LOCALS say they “strongly object” to a planning application to further develop a poultry feed mill in Clearwell due to its adverse impact on the environment.

Food producer Noble applied for permission from Forest planners to replace current storage buildings at Clearwell Farm at the end of last year.

But campaign group Foresters Against Fowling (FAF), which has long opposed Noble’s operations at the site, is calling on the council to reject the plans due to the company’s role in the pollution of local waterways and areas of ancient woodland.

Noble wants to demolish two existing former poultry buildings and replace them with a raw material store including photovoltaic roof panels, general storage building and amenity block and associated drainage and engineering works.

But FAF, along with Newland Parish Council and local residents, are concerned about the impact of the development on biodiversity, the visual landscape and safety concerning caverns located underneath the access road.

In an open letter, FAF describes the mill as an “ever expanding industrial site which is situated in an entirely inappropriate place, where it is causing significant damage to SSSIs, ancient forest and threatens a public health disaster through the zoonotic transfer of animal disease to humans.”

It says that ancient forest and bat habitat is being damaged on “a daily basis” due to ammonia emissions and a “huge” volume of 44 tonne lorries accessing the site.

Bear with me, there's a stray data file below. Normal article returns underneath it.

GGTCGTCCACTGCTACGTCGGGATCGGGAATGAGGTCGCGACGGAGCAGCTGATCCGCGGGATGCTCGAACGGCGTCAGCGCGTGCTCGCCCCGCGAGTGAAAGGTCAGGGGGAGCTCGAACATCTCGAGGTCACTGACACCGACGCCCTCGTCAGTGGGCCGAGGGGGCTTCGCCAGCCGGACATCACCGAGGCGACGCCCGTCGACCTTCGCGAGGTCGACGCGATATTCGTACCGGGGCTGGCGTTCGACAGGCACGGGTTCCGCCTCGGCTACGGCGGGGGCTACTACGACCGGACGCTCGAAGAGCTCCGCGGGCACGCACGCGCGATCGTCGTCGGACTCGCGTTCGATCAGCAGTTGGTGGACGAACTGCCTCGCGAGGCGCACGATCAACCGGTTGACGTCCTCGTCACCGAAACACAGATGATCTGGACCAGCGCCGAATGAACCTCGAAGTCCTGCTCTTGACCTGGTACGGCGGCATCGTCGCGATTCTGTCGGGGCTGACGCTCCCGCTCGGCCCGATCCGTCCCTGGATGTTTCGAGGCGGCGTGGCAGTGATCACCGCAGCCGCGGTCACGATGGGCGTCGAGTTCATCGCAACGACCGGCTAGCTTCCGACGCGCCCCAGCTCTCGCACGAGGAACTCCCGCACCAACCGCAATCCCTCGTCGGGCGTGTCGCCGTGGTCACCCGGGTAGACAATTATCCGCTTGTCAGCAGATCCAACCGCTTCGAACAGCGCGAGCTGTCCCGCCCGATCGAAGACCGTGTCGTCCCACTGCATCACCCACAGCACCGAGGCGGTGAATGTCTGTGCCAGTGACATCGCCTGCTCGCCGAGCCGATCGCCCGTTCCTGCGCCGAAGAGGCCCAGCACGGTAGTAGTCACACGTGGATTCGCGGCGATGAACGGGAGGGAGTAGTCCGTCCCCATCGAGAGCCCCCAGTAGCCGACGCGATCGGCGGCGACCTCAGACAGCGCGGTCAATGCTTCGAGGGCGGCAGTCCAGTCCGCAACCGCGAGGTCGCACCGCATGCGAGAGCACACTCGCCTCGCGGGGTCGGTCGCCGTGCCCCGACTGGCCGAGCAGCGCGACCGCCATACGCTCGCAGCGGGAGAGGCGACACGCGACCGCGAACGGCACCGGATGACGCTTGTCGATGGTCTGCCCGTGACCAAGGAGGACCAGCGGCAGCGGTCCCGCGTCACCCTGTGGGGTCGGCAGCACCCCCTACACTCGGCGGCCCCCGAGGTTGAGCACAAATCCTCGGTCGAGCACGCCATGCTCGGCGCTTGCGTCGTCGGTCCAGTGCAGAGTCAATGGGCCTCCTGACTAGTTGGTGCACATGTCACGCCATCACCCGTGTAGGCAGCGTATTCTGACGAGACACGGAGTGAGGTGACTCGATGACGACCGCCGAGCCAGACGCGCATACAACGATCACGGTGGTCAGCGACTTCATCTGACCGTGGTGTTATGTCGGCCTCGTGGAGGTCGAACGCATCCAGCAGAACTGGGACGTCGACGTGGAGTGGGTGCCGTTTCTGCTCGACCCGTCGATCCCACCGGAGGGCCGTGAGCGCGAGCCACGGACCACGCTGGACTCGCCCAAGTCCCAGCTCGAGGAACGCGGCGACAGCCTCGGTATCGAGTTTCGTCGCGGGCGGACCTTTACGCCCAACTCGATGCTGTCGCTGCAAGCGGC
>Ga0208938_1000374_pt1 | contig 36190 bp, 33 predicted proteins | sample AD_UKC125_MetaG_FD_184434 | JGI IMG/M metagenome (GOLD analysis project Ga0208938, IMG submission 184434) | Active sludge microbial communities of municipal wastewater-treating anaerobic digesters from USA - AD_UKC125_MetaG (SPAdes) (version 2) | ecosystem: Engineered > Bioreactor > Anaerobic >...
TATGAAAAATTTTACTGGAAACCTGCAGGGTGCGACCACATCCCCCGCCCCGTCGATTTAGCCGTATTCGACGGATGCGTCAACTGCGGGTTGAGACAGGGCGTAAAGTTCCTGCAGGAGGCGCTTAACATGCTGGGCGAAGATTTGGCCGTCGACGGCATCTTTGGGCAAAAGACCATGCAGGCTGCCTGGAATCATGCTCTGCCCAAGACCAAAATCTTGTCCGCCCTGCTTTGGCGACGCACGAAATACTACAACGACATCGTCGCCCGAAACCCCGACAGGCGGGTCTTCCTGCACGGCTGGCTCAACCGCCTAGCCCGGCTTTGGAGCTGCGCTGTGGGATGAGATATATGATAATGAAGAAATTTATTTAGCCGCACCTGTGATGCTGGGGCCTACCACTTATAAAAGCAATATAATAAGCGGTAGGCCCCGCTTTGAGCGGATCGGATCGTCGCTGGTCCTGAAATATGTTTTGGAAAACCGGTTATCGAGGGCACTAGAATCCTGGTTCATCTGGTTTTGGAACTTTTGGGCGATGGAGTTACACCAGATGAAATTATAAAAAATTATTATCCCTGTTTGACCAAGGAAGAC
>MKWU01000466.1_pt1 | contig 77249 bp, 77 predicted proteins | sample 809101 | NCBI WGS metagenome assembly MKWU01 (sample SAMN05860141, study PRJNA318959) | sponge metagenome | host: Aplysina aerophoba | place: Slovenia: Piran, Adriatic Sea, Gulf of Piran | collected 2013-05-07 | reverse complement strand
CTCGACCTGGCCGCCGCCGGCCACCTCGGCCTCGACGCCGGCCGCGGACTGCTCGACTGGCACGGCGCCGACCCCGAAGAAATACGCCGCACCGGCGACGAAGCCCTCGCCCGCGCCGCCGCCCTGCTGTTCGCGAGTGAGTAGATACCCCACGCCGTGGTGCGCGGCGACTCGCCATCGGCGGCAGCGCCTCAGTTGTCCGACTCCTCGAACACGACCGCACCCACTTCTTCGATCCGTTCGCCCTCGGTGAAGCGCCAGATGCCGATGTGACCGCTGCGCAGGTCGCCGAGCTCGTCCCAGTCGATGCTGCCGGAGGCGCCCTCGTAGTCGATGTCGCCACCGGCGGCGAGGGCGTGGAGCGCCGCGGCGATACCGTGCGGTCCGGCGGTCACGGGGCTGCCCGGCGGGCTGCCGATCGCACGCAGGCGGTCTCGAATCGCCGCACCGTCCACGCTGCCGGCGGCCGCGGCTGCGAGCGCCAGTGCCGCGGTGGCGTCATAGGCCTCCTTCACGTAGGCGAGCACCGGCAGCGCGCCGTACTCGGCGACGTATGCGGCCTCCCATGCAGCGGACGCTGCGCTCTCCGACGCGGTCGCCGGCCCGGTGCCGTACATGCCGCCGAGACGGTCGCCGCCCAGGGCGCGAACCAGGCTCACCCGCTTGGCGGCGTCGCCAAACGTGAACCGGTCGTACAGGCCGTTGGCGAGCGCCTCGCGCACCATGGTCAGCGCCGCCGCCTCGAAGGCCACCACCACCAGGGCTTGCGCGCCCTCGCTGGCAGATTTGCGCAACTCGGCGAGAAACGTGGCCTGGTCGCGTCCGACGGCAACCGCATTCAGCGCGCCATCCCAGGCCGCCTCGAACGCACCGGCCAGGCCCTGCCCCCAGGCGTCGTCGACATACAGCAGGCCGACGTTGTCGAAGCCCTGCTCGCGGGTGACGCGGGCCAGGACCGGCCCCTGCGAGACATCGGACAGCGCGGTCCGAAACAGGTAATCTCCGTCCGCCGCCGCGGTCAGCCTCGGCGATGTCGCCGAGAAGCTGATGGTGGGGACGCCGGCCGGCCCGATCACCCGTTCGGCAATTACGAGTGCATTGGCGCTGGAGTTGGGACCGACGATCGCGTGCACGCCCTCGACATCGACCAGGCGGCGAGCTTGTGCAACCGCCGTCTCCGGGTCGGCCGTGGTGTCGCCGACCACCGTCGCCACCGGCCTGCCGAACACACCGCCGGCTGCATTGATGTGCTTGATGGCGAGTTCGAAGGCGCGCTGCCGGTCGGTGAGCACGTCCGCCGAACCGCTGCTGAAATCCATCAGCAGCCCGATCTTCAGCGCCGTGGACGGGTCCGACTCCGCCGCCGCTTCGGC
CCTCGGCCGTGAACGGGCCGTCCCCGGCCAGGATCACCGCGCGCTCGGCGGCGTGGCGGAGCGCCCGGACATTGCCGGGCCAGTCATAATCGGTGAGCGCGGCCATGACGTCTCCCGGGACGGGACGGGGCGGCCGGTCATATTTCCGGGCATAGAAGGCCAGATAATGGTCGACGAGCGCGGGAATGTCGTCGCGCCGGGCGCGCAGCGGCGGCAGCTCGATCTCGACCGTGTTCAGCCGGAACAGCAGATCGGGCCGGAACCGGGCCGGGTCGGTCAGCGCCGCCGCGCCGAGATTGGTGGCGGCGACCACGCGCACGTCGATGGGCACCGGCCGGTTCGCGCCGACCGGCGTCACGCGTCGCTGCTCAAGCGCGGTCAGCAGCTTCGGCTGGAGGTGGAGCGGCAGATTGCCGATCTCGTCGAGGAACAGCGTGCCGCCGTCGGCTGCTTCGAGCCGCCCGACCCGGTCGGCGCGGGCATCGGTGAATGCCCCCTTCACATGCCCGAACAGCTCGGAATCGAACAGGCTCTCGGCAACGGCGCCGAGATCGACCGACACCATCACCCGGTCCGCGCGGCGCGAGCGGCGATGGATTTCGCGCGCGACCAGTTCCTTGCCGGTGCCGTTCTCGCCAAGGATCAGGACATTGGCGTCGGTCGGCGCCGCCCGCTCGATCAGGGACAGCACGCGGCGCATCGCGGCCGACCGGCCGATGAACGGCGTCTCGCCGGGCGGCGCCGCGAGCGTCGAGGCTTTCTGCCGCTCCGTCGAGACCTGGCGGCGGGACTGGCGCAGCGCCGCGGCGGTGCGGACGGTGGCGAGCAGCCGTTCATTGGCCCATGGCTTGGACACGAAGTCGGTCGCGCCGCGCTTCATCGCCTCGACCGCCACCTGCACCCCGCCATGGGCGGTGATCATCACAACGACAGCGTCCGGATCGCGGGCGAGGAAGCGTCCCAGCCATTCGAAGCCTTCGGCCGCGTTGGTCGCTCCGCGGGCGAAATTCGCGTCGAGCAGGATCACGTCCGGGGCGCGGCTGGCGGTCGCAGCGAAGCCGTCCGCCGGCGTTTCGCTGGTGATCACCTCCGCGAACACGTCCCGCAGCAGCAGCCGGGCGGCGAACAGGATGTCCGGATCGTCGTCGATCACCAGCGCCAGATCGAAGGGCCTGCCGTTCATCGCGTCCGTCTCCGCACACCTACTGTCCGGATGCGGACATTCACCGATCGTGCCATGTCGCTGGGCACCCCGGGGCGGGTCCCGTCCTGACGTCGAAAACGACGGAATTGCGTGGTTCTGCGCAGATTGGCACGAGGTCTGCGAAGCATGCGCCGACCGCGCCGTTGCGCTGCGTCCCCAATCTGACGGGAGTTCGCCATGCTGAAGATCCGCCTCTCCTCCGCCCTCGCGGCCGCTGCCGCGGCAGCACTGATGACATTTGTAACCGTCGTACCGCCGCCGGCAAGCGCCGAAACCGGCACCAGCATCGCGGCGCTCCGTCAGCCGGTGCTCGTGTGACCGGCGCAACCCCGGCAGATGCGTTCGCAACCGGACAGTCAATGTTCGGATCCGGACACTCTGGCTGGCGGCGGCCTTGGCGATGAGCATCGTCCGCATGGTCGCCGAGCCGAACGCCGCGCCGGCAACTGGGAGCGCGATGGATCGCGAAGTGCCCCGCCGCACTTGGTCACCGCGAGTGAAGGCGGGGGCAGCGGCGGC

The group say the council’s enforcement department is failing to properly regulate the site, concerning the monitoring of HGVs and ammonia pollution, and that Noble is a “rogue operator” which has no intention of protecting the environment.

The letter also highlights the mill’s supply of intensive poultry units (IPUs) in the Wye catchment, which is perhaps the biggest contributor to the ongoing pollution of the river.

Noble says it wants to build the new units to increase its on-site storage for raw materials, which is currently limited to 600 tonnes across three silos.

That means only three types of materials can be stored at the site at any one time, and HGVs are travelling back and forth between the site and external stores in Clearwell and St Briavels when the materials are required.

It claims the proposal would result in two less lorries arriving at the site each day.

It also says that additional storage would enable them to continue to operate on weekends, when there is limited haulage availability.

The company says although two sites of special scientific interest (SSSIs) and a parcel of the Wye Valley and Forest of Dean Bat Sites (SAC) lie within a 2km radius, they will not be impacted due to the nature of the works and their “sufficient” distance from the site.

The determination deadline for the application is March 8.